Wellington Water residual disinfection exemption application declined

26 February 2024

The water services regulator Taumata Arowai recently declined a residual disinfection exemption application for Wellington Water’s Waterloo Drinking Water Treatment Plant (WTP).

Head of Regulatory, Steve Taylor said that the regulator had only one option given the clear requirements of the Water Services Act 2021.

“Our only option was to decline this application, because the supplier requested to be exempt from the chlorine contact time requirements,” said Mr Taylor.

Mr Taylor said that the chlorine contact time rule is critical to ensure that micro-organisms, like bacteria and viruses, are killed.

“As a part of primary treatment, chlorine needs to be in the water long enough to make it safe to drink,” said Mr Taylor.

Chlorine contact time is about making water safe as part of the primary treatment process. This is separate from residual disinfection, which is about keeping treated water safe after it leaves the drinking water treatment plant and moves through pipes before reaching people. The Water Services Act 2021 does not allow for residual disinfection exemptions for chlorine contact time.

The chlorine contact time rule isn’t new, it existed under previous Ministry of Health standards, as the former drinking water regulator. However, the minimum amount of contact time required to effectively disinfect water increased (from six to fifteen minutes) in November 2022. This adjustment was informed by expert, third party advice and followed consultation with the water services sector.

Wellington Water applied for an exemption for residual disinfection, although it was seeking to be exempt from chlorine contact time rules that only apply during primary treatment. This is why their exemption application had to be declined.

“While we consider there’s only a low risk posed to people in some locations near Waterloo WTP due to reduced chlorine contact time, their risk is slightly higher than it is for other people where the minimum chlorine contact time has been achieved,” said Mr Taylor. “So, we are pleased to see Wellington Water taking action through its programmed works to meet primary treatment requirements and ensure everyone they serve has access to the same, safe water.”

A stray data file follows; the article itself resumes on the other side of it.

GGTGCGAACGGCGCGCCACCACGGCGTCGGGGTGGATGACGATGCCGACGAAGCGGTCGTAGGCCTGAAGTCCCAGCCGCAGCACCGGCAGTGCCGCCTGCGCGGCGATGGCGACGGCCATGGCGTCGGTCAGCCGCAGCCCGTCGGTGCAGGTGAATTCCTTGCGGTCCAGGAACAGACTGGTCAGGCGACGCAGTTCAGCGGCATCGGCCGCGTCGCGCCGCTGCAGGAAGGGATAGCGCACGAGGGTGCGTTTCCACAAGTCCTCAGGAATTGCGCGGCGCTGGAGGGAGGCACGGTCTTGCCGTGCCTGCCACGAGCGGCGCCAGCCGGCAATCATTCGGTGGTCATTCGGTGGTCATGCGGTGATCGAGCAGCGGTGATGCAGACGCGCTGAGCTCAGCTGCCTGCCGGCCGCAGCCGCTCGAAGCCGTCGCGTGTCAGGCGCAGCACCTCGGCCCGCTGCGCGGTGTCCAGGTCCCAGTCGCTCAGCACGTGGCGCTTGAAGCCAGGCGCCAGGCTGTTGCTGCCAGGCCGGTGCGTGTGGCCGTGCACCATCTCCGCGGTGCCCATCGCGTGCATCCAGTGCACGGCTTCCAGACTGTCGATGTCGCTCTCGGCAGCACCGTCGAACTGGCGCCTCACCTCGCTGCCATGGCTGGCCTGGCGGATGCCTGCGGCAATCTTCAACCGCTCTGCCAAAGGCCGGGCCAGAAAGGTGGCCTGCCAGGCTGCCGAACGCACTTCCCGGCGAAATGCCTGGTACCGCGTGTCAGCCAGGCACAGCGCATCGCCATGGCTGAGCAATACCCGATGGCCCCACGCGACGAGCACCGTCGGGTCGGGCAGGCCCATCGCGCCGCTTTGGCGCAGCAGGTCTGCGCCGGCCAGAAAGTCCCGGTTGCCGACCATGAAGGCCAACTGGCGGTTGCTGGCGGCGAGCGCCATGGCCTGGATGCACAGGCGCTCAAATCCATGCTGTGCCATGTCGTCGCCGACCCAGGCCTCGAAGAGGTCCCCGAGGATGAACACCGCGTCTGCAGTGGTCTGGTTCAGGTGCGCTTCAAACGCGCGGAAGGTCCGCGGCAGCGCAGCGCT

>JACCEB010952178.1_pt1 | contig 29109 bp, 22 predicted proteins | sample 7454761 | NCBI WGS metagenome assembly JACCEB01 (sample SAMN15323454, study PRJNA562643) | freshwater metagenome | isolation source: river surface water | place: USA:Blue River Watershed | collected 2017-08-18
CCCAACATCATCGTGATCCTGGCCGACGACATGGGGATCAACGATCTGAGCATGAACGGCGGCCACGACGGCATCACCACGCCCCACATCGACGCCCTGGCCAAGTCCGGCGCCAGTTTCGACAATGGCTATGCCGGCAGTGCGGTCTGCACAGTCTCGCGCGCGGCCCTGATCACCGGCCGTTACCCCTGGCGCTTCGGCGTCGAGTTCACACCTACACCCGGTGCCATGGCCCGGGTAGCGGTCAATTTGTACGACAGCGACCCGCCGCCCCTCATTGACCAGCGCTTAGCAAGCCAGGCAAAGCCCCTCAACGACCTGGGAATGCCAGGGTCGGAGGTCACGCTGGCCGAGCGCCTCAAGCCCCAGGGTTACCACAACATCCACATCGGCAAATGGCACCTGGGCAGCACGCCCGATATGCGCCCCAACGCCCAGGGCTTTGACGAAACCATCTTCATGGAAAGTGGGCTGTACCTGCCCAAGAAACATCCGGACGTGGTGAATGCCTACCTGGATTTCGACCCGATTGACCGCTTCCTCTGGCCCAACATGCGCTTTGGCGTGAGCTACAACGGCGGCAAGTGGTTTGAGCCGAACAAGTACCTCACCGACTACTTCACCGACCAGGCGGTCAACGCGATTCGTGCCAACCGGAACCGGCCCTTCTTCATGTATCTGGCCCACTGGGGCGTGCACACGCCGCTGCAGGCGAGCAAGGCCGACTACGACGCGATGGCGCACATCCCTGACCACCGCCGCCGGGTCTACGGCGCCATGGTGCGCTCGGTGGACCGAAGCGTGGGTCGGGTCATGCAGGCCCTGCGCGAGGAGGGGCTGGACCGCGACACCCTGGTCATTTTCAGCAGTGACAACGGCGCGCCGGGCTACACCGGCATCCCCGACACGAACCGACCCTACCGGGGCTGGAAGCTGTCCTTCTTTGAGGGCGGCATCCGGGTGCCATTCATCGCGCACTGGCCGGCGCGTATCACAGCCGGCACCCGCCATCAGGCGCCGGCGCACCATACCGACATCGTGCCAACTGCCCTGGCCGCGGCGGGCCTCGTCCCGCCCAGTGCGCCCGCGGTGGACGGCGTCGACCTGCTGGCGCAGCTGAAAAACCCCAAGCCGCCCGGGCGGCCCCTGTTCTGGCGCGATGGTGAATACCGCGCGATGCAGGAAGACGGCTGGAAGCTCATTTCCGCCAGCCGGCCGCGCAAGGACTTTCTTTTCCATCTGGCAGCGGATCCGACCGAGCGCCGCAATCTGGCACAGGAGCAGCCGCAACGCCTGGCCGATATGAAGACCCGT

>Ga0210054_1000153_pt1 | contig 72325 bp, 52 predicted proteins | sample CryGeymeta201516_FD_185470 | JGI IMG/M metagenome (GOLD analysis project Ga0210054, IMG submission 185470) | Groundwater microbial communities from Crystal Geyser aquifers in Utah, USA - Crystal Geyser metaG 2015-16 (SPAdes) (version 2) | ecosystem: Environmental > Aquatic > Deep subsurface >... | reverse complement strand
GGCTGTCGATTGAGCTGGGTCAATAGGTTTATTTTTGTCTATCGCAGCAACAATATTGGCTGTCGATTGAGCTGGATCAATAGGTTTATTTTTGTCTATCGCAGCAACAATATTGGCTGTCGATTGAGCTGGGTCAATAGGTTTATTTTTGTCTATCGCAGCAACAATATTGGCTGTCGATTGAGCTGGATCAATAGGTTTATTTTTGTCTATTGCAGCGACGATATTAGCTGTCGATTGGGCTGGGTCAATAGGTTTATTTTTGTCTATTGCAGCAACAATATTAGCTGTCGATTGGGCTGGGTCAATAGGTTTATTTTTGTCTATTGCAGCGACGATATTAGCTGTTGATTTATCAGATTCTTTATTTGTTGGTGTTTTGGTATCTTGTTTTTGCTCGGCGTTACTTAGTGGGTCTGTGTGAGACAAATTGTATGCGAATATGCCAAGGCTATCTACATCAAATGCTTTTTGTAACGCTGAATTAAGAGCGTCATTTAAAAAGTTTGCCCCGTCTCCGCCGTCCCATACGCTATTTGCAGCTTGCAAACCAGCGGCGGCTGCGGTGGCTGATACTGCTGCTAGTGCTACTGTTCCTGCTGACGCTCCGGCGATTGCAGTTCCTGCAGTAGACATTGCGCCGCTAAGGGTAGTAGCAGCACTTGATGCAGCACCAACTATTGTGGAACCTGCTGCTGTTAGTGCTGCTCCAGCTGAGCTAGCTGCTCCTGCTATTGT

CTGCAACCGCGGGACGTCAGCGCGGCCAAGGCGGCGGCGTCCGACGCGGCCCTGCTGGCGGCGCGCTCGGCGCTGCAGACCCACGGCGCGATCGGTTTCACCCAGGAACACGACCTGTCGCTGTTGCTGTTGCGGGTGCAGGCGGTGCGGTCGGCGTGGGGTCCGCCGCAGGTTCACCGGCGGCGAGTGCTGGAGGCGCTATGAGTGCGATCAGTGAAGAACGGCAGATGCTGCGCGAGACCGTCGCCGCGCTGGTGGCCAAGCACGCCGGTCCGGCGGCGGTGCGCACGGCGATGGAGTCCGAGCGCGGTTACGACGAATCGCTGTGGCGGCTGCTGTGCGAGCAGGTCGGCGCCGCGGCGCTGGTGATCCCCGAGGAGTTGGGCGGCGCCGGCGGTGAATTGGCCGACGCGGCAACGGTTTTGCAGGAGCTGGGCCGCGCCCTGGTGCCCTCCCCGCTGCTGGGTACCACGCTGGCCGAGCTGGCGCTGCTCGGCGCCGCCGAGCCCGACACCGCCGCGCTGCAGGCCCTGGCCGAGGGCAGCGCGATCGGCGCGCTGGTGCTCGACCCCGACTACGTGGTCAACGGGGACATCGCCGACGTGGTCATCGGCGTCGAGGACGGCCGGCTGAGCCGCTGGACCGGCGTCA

We are now talking with Wellington Water about its compliance options following this exemption application decision.

Read the final exemption decision paper. 

Media contact

  • Email: media@taumataarowai.govt.nz
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Notes to editors

Additional information on chlorine and drinking water:

Chlorine is generally added to water during two separate stages of the drinking water treatment process.

First: Chlorine can be added to water that’s been collected from lakes, rivers, and aquifers in a drinking water treatment plant to disinfect it and help make it safe to drink. At this stage other equipment and processes may also be used to produce safe drinking water. In the water services sector, this is called primary treatment.

Second: Once water has been treated, it needs to be sent out to people – usually through pipes. Things like damage to drinking water pipes create an opportunity for bacteria and viruses to contaminate treated drinking water. So, a small amount of chlorine is also added when drinking water leaves the treatment plant to keep treated water safe as it travels from the treatment plant to people. In the water services sector, this is called residual disinfection.

For more information on chlorine and drinking water see: taumataarowai.govt.nz/chlorine


Additional information on the exemption process:

To grant an exemption from the requirement to use residual disinfection in a supply that includes reticulation, the water services regulator, Taumata Arowai, must be satisfied that the exemption is consistent with the main purpose of the Water Services Act 2021 - to ensure that safe drinking water is supplied to consumers. An application needs to demonstrate how the drinking water supplier will supply safe drinking water without the use of a residual disinfectant.

Taumata Arowai must also be satisfied that the drinking water supplied will comply with all other legislative requirements and the Drinking Water Safety Plan on an ongoing basis and that the exemption will give effect to Te Mana o te Wai to the extent that it applies.

Each supply is unique, and applications for residual disinfection exemptions are assessed individually on the information provided.

As part of the assessment process, Taumata Arowai provides information to applicants on what is needed to satisfy the requirements of the Act. Information on what is expected in an application is provided on our website - Guidance on applying for an exemption | Taumata Arowai